I really appreciate this piece by Riccardo Mori entitled, "Habits, UI changes, and OS stagnation". He works through the arguments around how to tell whether something feels bad just because it's new, or because it's truly worse in some way. It can be a hard thing to put your finger on, especially quickly! But in light of the ongoing cascade of bad design decisions coming out of Apple right now, I really like his rubric for changes to macOS specifically.

The argument “Is this really bad UI, or is it just you who are averse to change?” will never go away, huh? A change in a user interface can be disruptive, but it’s usually easy to see if it’s disruptive-beneficial or disruptive-confusing or ‑frustrating after a while.

You can see when change brings more thoughtfully-designed UI details. Saying that “You just need some time to get used to it” is in itself indicative that the new UI is problematic. You can completely redesign an app, but if the new UI is well-designed, people will figure it out.

When change ultimately brings UI rearrangement for UI rearrangement’s sake, then you just offer something that is user-hostile. Changing habits can be healthy if it brings improvement.

If users have a poor reaction to having to relearn your non-intuitive changes just because you felt the need to ‘refresh’ your app, doesn’t mean people are lazy or change-averse. It means they’re annoyed at your lack of respect for their productivity and their time.

"Lack of respect" is precisely what I feel when looking at Apple's software over the last 5+ years!!! I also fully agree with these points:

The two major things I find especially misguided about Mac OS are:

  1. The fact that Apple considers it a product that needs to look cool and be shown off, instead of a utility that runs computers.
  2. The fact that Apple feels the need to release a new version of it every year.

Followed by a nice summary of the goals of OS X at its release, emphasizing its usefulness, not its marketability. Then he describes nicely the feeling of being subjected to useless or impeding changes in tools you use every day, with my emphases in bold:

This insistence around the most superficial aspects of a graphical user interface — the look — often reminds me of the constant redesign iterations of some third-party apps in an attempt to make them more alluring to customers and to increase sales. The hyperfocus on always looking new and fresh can sometimes lead to harsh breaks in an app’s ‘usability continuum’ (as I like to call it). I’m sure you’ve experienced it more than once if you have been using Mac and iOS apps for the past several years. The developer triumphantly announces the ‘significant visual overhaul’ in the app’s changelog, and after the (often inescapable) app update you are presented with something that has changed so much, its controls completely rearranged, that it becomes unrecognisable and essentially forces you to relearn how to use the app as proficiently as before.

Both for work reasons and for personal research, I’ve had a lot of experience dealing with regular, non-tech-savvy users over the years. What some geeks may be shocked to know is that most regular people don’t really care about these changes in the way an application or operating system looks. What matters to them is continuity and reliability. Again, this isn’t being change-averse. Regular users typically welcome change if it brings something interesting to the table and, most of all, if it improves functionality in meaningful ways. Like saving mouse clicks or making a multi-step workflow more intuitive and streamlined.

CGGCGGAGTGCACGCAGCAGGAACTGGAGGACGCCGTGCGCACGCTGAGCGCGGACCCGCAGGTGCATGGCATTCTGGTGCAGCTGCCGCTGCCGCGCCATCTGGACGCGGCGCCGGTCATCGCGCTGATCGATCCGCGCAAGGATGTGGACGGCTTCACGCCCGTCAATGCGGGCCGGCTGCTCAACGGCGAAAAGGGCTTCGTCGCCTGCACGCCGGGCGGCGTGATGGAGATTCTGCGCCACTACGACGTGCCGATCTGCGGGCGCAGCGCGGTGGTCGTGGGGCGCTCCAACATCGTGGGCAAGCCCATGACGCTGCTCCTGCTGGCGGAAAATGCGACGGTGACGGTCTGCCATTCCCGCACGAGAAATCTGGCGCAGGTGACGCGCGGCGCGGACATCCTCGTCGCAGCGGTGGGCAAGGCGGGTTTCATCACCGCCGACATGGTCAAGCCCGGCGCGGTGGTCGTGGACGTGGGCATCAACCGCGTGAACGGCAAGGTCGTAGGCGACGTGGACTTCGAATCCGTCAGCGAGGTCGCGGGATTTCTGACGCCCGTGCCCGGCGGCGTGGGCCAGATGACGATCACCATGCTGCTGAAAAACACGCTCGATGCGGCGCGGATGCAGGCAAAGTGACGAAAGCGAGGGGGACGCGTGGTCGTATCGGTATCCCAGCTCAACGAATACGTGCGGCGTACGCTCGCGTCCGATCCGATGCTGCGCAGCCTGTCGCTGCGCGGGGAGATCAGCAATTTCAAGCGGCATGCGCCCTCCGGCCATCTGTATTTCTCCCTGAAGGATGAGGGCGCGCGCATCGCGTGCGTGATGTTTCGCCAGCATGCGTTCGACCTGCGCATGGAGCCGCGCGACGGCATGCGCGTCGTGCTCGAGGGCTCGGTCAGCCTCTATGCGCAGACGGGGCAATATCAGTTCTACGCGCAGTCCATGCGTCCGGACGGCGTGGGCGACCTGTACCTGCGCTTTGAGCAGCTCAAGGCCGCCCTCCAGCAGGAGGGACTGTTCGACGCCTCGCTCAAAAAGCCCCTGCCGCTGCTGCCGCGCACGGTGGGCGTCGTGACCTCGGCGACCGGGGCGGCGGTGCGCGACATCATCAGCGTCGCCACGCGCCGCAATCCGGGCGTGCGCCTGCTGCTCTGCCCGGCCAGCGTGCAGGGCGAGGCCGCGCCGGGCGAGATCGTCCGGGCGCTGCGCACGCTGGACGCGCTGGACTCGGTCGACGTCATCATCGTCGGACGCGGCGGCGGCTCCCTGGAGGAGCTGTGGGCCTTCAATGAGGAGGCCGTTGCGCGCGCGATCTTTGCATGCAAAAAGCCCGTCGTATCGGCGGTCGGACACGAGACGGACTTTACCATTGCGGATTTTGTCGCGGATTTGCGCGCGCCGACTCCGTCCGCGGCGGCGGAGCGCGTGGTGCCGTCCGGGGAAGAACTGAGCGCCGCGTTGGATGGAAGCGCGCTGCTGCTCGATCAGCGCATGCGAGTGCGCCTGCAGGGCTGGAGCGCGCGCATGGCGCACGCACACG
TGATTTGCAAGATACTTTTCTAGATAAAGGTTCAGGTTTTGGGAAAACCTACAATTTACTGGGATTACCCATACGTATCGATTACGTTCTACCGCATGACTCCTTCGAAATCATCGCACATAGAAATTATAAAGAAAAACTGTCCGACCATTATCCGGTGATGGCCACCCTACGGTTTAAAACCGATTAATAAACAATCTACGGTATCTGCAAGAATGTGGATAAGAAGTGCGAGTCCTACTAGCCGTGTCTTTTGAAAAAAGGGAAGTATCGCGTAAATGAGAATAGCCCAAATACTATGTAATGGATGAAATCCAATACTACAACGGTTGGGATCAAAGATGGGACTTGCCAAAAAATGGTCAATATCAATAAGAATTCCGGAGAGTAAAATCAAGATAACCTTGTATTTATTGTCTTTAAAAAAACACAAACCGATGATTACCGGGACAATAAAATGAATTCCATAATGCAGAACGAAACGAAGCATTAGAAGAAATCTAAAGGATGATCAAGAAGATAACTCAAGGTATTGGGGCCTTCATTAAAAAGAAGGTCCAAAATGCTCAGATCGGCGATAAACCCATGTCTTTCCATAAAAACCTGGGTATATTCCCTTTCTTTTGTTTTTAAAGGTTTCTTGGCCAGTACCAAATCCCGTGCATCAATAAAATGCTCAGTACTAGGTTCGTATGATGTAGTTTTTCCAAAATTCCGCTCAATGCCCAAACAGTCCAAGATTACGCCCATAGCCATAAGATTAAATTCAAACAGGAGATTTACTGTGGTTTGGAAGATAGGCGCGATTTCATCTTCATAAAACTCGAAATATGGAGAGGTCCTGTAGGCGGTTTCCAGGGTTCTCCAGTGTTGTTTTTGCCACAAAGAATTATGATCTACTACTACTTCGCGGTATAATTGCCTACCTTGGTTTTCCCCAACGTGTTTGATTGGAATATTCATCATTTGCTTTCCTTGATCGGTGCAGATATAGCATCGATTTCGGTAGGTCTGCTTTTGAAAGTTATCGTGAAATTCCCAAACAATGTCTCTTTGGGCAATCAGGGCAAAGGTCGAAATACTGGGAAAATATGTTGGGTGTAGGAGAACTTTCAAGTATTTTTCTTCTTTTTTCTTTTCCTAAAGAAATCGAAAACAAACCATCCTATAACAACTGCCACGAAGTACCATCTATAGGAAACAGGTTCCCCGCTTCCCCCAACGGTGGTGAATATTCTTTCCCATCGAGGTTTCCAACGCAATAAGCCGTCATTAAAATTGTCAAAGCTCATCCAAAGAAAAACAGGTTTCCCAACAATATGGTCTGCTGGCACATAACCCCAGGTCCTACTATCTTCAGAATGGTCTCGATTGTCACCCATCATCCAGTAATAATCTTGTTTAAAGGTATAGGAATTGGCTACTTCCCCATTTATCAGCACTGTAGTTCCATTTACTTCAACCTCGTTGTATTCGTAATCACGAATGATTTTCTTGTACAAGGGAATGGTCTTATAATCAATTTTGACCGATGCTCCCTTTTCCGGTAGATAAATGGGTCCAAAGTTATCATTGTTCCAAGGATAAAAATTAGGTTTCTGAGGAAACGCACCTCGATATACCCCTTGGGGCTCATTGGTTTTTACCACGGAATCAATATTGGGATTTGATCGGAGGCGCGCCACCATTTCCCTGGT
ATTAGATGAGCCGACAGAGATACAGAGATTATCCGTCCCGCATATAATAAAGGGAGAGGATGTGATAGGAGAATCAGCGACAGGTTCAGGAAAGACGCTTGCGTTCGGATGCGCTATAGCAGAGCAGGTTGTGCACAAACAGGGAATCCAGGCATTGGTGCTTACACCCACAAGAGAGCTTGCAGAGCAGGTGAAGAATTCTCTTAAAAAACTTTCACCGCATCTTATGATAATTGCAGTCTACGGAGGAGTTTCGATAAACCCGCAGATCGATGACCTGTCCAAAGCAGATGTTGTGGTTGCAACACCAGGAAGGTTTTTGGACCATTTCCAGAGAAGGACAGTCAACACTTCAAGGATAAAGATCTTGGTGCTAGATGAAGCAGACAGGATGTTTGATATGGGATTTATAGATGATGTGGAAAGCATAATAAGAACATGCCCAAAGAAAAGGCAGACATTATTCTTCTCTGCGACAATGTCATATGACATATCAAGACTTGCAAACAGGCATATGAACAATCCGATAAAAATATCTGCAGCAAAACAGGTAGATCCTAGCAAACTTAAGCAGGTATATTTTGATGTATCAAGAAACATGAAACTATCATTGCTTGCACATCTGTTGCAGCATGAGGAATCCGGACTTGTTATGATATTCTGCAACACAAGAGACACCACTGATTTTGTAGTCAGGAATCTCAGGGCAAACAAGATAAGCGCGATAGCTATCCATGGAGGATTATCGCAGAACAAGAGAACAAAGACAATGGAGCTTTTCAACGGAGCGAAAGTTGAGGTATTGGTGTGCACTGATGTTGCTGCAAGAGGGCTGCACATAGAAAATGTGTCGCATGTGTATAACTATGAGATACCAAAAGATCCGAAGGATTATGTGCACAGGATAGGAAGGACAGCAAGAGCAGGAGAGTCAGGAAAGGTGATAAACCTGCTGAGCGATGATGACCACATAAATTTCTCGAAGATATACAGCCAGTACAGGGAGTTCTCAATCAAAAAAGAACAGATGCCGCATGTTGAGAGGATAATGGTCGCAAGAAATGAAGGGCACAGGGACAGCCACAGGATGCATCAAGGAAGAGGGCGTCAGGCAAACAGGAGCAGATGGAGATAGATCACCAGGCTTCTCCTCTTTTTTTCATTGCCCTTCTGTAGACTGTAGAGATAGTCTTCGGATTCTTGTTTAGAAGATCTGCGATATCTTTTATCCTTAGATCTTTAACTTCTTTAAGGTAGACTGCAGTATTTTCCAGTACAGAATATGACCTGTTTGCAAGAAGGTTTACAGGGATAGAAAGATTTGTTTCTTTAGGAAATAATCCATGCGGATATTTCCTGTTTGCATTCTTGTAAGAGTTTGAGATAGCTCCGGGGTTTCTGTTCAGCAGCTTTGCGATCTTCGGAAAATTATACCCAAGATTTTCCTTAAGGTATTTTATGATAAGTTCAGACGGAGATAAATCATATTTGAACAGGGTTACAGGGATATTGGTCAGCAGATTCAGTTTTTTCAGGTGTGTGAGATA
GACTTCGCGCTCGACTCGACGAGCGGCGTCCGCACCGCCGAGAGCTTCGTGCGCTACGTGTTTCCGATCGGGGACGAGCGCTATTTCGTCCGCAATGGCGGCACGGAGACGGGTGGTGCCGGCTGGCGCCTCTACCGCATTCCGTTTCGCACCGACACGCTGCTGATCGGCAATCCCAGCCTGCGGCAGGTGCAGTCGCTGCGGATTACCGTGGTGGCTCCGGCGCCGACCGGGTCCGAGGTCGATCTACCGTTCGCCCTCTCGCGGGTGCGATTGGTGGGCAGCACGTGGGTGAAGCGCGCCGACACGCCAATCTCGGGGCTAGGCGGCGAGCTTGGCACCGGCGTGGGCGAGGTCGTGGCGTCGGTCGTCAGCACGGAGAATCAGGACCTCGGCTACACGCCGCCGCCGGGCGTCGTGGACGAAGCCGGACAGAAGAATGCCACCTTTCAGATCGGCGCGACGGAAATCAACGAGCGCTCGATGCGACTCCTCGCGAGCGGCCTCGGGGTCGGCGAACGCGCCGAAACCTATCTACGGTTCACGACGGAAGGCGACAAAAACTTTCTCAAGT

But making previous features or UI elements less discoverable because you want them to appear only when needed (and who decides when I need something out of the way? Maybe I like to see it all the time) — that’s not progress. It’s change for change’s sake. It’s rearranging the shelves in your supermarket in a way that seems cool and marketable to you but leaves your customers baffled and bewildered.

I love that a little further on, he refers to Windows as "mastodontic." What a great word!

Microsoft may leave entire layers of legacy code in Windows, turning Windows into a mastodontic operating system with a clean surface and decades of baggage underneath. Apple has been cleaning and rearranging the surface for a while now, and has been getting rid of so much baggage that they went to the other extreme. They’ve thrown the baby out with the bathwater, and Mac OS’s user interface has become more brittle after all the changes and inconsistent applications of those Human Interface Guidelines that have informed good UI design in Apple software for so long.

This act of ‘reinventing the wheel over and over’ has been incredibly stifling and has, in my opinion, largely lead to operating system stagnation. Roughly since Mac OS X 10.7 Lion onward, Mac OS has gained a few cool features, but it has been losing entire apps, services, and certain facilities — like Disk Utility — have been dumbed down. Meanwhile the system hasn’t really gone anywhere.

An operating system is something that shouldn’t be treated as an ‘app’, or as something people should stop and admire for its æsthetic elegance, or a product whose updates should be marketed as if it’s the next iPhone iteration. An operating system is something that needs a separate, tailored development cycle. Something that needs time so that you can devise an evolution plan about it; so that you can keep working on its robustness by correcting bugs that have been unaddressed for years, and present features that really improve workflows and productivity while building organically on what came before. This way, user-facing UI changes will look reasonable, predictable, intuitive, easily assimilable, and not just arbitrary, cosmetic, and of questionable usefulness.